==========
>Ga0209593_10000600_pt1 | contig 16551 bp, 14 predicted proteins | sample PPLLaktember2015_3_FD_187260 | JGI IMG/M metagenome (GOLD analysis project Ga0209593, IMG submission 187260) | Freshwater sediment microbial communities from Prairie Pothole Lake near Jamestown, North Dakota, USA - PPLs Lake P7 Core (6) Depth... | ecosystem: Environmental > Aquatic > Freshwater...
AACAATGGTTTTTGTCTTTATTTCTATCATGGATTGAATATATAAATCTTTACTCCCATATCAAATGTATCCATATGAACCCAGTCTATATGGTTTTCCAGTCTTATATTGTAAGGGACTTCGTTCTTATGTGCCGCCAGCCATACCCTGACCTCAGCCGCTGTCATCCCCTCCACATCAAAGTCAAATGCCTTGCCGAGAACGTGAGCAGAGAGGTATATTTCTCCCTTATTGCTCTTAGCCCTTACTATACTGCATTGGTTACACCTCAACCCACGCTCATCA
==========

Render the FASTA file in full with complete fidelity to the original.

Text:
>Ga0209593_10000600_pt1 | contig 16551 bp, 14 predicted proteins | sample PPLLaktember2015_3_FD_187260 | JGI IMG/M metagenome (GOLD analysis project Ga0209593, IMG submission 187260) | Freshwater sediment microbial communities from Prairie Pothole Lake near Jamestown, North Dakota, USA - PPLs Lake P7 Core (6) Depth... | ecosystem: Environmental > Aquatic > Freshwater...
AACAATGGTTTTTGTCTTTATTTCTATCATGGATTGAATATATAAATCTTTACTCCCATATCAAATGTATCCATATGAACCCAGTCTATATGGTTTTCCAGTCTTATATTGTAAGGGACTTCGTTCTTATGTGCCGCCAGCCATACCCTGACCTCAGCCGCTGTCATCCCCTCCACATCAAAGTCAAATGCCTTGCCGAGAACGTGAGCAGAGAGGTATATTTCTCCCTTATTGCTCTTAGCCCTTACTATACTGCATTGGTTACACCTCAACCCACGCTCATCA